Lathe chuck is one of the most important devices in the lathe machine it is used for holding and rotating piece of work while performing a lathe operation. The workpiece of short length and large diameter of irregular shape which cannot be conveniently mounted between centres are held quickly and rigidly in a chuck.

A chuck is attached to the lathe spindle by means of bolts with the backplate screwed onto the spindle nose. Accurate alignment of the chuck with the lathe axis is effected by spigot ting.

Lathe Chuck Types

Following are the different types of chucks used in lathe machine:

  1. Four jaws independent chuck
  2. Three jaws universal chuck OR Self Centering Chucks.
  3. Combination type chuck
  4. Magnetic type Chuck
  5. Collet chuck
  6. Air or hydraulic operated chuck
  7. Drill Chuck

 

Four-Jaw Independent Chuck

The figure shows a four jaw chuck diagram. The arrangement of four jaws independent chuck, which has four jaws, located at an angle of 90° to each other

Here all the four jaws are opened independently. Four screws are used in place of scroll disk, Hence it is called as four jaw independent chuck.

These chucks are majorly used in industry as it is cheap compared to Universal thru chucks and these chucks can hold square and offset jobs easily.

Each jaw made of tough steel has three inner and one outer gripping surface. The outer gripping surface is used for holding larger sizes of the workpiece by reversing the jaw.

 

Three jaws universal chuck OR Self Centering Chucks.

A three-jaw chuck is shown in the figure. This is the most commonly used types of chuck in the lathe machine. The three jaws are generally made of high

quality steel and are arrogated at an angle of 120° to each other.

During the operation, the jaw teeth are made to mesh with scrawl spiral teeth (Bevel teeth). The meshing causes a moment of all three jaws either towards or away from the chuck centre, depending upon the direction of rotation of the bevel pinion. The pinion is operated by square end key called “chuck key”.

The chuck suitable for holding round, or hexagonal, and other similar shaped workpieces. In three-jaw chuck, the job is centered automatically and quickly. But it has the less gripping capacity as only three jaws are used and centering accuracy is soon lost due to wear.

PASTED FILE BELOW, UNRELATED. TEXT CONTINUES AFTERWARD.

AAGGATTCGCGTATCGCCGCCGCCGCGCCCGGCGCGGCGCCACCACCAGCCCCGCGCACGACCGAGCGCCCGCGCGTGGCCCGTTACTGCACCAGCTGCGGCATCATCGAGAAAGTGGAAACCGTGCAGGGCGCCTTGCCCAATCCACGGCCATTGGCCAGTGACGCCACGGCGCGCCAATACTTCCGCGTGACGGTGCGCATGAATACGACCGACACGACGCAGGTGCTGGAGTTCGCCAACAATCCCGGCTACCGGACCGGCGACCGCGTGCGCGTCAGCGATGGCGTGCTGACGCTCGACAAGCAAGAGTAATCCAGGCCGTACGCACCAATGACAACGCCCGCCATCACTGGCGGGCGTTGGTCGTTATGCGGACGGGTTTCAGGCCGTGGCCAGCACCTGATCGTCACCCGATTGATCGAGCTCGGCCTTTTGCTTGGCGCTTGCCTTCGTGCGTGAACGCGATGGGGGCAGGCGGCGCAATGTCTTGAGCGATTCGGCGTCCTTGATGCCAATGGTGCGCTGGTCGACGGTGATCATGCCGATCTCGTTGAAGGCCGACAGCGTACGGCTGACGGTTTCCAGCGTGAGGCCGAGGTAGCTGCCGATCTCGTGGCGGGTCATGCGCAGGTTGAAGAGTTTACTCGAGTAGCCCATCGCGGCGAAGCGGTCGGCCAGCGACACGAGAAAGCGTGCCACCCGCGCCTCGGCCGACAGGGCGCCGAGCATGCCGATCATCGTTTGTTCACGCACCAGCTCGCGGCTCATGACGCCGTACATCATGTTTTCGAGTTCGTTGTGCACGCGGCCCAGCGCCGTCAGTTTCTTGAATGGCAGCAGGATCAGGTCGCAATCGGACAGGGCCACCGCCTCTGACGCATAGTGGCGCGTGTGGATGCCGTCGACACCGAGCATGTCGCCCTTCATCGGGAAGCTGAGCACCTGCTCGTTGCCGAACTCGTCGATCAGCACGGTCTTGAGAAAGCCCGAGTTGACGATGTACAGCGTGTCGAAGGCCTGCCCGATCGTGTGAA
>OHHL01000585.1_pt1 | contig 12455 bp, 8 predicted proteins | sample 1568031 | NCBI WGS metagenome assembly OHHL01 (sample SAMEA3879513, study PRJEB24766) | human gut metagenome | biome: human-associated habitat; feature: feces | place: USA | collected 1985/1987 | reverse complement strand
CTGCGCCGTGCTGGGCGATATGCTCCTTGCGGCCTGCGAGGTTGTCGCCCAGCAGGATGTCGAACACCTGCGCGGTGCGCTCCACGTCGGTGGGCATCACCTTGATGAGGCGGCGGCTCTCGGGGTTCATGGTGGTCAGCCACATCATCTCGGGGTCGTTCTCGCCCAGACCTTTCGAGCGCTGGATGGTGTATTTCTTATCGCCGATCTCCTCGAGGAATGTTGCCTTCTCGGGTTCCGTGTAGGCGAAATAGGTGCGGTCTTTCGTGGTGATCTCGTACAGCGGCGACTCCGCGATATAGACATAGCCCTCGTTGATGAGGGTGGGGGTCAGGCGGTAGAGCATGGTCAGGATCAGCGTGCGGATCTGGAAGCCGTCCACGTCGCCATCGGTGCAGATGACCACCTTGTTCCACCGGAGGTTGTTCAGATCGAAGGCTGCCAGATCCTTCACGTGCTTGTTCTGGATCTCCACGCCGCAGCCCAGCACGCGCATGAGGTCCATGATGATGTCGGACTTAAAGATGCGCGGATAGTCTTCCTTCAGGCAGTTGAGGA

In Current Market four Jaw Thru Chuk is most used For Holding Square jobs,

These chucks are costly compared to Dog Chucks.

Combination Chuck

As the name implies, a combination of chuck, as shown in the figure. It is used both as a self-centering and an independent chuck to take advantage of both the types

The jaws are operated individually by separate screws or simultaneously by the scroll disc. The frame has teeth cut on its underside which meshes with the scroll and all the jaws together with the screws move radially when the scroll is made to rotate by a pinion.

 

Magnetic Chuck

The chuck is used for holding a very thin workpiece made of magnetic material which cannot be held in an ordinarily chuck. It is also used where any distortion of the workpiece due to the pressure of the jaws is undesirable.

The holding power of the chuck is obtained by the magnetic flux radiating either from the electromagnets or from the permanent magnets introduced within the chuck.

In the ON position, the flux passes through the workpiece and grips it. In OFF position the magnets are set aside bringing them in contact with high permeable ” keepers” which short-circuit the flux and prevent them from passing through the workpiece.

 

Collet Chuck

Collet chucks are used for holding bar stock in production work where quick setting and accurate centring is needed.

The chuck attached to the spindle by a nut consists of a thin cylindrical bushing known as collet having a slots cut lengthwise on its periphery. The inside bore of the collet is cylindrical, hexagonal, square, etc. Depending on the shape of the work that will pass through it.

The outside surface of the collet which is tapered fits in the taper hole on the body of the chuck, and the tail end which is threaded meshes with a key.

When the key is turned from outside, the collet is drawn in resulting in the split tapered end to be pushed inward due to the springy action. And the workpiece is securely and accurately held in the chuck. Different sizes of collectors are used for holding different sizes of the bar stock. These chucks are commonly used in capstan and turret lathes.

 

Air or Hydraulic Operated Chucks

This type of chuck shown in the figure. It is used in mass production work for its fast and effective gripping capacity. The mechanism incorporates a hydraulic or air cylinder mounted at the back end of the headstock spindle and rotates with it.

 

Drill Chuck

A drill chuck is sometimes used in a lathe for holding straight shank drill, reamer, or tap for drillingreaming, or tapping operation. The chuck is held either in headstock or tailstock spindle. It has centering jaws which have operated by rotating a key.